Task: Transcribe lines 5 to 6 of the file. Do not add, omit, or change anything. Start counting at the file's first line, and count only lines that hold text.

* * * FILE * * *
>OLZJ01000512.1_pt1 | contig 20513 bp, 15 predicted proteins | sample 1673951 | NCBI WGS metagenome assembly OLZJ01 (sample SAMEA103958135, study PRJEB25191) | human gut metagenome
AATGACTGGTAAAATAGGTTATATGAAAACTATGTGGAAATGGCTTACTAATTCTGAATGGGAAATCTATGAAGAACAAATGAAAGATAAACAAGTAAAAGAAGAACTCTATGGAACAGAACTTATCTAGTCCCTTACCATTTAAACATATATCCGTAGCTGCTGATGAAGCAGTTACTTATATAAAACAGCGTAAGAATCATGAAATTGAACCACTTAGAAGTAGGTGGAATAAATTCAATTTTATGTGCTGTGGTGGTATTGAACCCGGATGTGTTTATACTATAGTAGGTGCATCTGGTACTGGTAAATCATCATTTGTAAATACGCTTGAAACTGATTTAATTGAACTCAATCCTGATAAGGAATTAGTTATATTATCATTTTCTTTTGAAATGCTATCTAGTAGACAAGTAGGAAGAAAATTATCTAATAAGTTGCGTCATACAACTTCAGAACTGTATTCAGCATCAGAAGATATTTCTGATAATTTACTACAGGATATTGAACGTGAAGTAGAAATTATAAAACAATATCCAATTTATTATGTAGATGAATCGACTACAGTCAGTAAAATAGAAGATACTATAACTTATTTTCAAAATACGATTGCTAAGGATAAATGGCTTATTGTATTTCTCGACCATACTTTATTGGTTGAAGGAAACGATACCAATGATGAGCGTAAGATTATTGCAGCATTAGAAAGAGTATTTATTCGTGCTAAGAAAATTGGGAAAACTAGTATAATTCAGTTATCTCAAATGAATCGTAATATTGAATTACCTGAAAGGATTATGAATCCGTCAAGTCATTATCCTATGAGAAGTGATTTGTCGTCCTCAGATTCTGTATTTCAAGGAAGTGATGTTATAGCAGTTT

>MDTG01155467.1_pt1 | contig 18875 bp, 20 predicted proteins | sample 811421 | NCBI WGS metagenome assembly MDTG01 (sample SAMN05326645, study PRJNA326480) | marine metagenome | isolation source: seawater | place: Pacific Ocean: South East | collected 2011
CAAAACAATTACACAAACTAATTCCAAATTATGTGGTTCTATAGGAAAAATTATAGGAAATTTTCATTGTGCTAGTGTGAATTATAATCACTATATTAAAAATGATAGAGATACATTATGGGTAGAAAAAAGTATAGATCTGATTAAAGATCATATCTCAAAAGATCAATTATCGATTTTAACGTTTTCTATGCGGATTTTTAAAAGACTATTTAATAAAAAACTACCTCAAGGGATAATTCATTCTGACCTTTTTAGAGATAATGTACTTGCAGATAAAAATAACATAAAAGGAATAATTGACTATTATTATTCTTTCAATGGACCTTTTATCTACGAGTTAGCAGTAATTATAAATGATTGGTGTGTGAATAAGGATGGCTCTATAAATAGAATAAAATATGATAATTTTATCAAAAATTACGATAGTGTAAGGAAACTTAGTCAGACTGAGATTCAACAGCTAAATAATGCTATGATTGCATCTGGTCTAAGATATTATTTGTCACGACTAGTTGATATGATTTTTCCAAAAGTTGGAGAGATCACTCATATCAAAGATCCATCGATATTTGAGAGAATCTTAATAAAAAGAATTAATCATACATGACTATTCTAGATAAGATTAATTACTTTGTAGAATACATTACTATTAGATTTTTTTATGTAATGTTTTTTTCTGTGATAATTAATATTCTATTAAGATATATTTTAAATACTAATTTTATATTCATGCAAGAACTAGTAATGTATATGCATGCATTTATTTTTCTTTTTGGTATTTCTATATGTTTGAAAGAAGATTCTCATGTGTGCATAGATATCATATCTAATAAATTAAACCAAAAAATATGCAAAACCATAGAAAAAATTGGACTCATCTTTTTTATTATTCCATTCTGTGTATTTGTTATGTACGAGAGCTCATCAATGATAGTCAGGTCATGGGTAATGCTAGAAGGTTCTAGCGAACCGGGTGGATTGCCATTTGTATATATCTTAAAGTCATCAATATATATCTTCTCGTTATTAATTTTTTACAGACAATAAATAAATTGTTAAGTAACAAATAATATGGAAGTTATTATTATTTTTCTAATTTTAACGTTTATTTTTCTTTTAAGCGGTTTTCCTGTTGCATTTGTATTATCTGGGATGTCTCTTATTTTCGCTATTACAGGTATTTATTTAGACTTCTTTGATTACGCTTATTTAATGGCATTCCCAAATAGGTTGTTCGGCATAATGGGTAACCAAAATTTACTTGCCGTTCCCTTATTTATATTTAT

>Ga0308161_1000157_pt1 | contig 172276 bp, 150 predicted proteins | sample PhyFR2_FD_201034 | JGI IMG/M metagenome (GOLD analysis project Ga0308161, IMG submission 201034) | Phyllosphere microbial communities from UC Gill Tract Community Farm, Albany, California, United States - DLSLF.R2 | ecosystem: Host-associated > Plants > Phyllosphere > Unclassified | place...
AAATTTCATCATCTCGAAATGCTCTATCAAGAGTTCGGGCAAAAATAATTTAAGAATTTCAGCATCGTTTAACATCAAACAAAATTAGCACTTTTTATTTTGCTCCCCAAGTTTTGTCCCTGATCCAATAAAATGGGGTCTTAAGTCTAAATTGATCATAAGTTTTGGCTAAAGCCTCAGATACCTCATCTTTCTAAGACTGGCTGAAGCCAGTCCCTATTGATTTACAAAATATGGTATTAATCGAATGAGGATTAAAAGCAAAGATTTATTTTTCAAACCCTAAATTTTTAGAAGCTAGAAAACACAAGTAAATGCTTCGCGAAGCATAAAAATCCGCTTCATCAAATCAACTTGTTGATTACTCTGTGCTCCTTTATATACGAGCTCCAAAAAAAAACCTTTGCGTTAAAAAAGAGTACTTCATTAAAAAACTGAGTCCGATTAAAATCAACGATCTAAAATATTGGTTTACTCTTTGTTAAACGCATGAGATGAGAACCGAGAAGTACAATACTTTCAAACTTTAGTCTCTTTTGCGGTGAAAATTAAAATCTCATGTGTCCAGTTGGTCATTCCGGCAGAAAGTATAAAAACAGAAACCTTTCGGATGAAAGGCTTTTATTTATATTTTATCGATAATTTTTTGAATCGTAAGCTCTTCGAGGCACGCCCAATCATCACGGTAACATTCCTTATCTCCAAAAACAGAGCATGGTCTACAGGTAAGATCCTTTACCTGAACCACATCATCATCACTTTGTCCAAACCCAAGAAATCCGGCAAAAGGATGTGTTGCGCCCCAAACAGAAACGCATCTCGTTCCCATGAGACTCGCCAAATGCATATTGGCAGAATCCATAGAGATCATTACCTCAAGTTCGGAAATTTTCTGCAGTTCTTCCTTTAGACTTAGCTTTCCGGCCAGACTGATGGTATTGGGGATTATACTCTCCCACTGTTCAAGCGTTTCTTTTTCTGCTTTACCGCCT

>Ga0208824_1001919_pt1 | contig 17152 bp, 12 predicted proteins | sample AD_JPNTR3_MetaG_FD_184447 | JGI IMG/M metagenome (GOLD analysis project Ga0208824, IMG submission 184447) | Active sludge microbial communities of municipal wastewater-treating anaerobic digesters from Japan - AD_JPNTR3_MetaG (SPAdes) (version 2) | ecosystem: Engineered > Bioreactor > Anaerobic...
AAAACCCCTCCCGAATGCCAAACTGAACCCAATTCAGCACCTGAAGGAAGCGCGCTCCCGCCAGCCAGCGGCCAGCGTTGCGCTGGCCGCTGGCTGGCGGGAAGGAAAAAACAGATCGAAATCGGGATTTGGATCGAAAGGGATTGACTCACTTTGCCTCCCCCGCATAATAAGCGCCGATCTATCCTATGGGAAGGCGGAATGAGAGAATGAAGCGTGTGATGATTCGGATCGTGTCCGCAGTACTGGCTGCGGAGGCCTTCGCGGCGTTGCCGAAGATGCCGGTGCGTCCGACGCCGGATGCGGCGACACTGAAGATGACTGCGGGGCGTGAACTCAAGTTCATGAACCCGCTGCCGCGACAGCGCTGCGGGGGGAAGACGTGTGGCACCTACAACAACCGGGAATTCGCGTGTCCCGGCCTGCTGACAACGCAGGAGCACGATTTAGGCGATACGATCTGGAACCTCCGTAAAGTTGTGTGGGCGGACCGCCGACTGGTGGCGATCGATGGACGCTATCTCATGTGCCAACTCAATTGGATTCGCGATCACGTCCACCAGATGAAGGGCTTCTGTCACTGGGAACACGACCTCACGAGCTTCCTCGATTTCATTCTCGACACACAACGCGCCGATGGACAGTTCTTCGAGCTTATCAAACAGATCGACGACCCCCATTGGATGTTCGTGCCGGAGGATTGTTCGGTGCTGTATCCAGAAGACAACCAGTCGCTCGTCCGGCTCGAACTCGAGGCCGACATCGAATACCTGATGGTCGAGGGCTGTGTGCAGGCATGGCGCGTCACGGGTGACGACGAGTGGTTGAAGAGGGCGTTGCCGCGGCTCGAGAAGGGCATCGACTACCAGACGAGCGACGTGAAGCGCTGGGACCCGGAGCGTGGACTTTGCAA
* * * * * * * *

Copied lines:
>Ga0308161_1000157_pt1 | contig 172276 bp, 150 predicted proteins | sample PhyFR2_FD_201034 | JGI IMG/M metagenome (GOLD analysis project Ga0308161, IMG submission 201034) | Phyllosphere microbial communities from UC Gill Tract Community Farm, Albany, California, United States - DLSLF.R2 | ecosystem: Host-associated > Plants > Phyllosphere > Unclassified | place...
AAATTTCATCATCTCGAAATGCTCTATCAAGAGTTCGGGCAAAAATAATTTAAGAATTTCAGCATCGTTTAACATCAAACAAAATTAGCACTTTTTATTTTGCTCCCCAAGTTTTGTCCCTGATCCAATAAAATGGGGTCTTAAGTCTAAATTGATCATAAGTTTTGGCTAAAGCCTCAGATACCTCATCTTTCTAAGACTGGCTGAAGCCAGTCCCTATTGATTTACAAAATATGGTATTAATCGAATGAGGATTAAAAGCAAAGATTTATTTTTCAAACCCTAAATTTTTAGAAGCTAGAAAACACAAGTAAATGCTTCGCGAAGCATAAAAATCCGCTTCATCAAATCAACTTGTTGATTACTCTGTGCTCCTTTATATACGAGCTCCAAAAAAAAACCTTTGCGTTAAAAAAGAGTACTTCATTAAAAAACTGAGTCCGATTAAAATCAACGATCTAAAATATTGGTTTACTCTTTGTTAAACGCATGAGATGAGAACCGAGAAGTACAATACTTTCAAACTTTAGTCTCTTTTGCGGTGAAAATTAAAATCTCATGTGTCCAGTTGGTCATTCCGGCAGAAAGTATAAAAACAGAAACCTTTCGGATGAAAGGCTTTTATTTATATTTTATCGATAATTTTTTGAATCGTAAGCTCTTCGAGGCACGCCCAATCATCACGGTAACATTCCTTATCTCCAAAAACAGAGCATGGTCTACAGGTAAGATCCTTTACCTGAACCACATCATCATCACTTTGTCCAAACCCAAGAAATCCGGCAAAAGGATGTGTTGCGCCCCAAACAGAAACGCATCTCGTTCCCATGAGACTCGCCAAATGCATATTGGCAGAATCCATAGAGATCATTACCTCAAGTTCGGAAATTTTCTGCAGTTCTTCCTTTAGACTTAGCTTTCCGGCCAGACTGATGGTATTGGGGATTATACTCTCCCACTGTTCAAGCGTTTCTTTTTCTGCTTTACCGCCT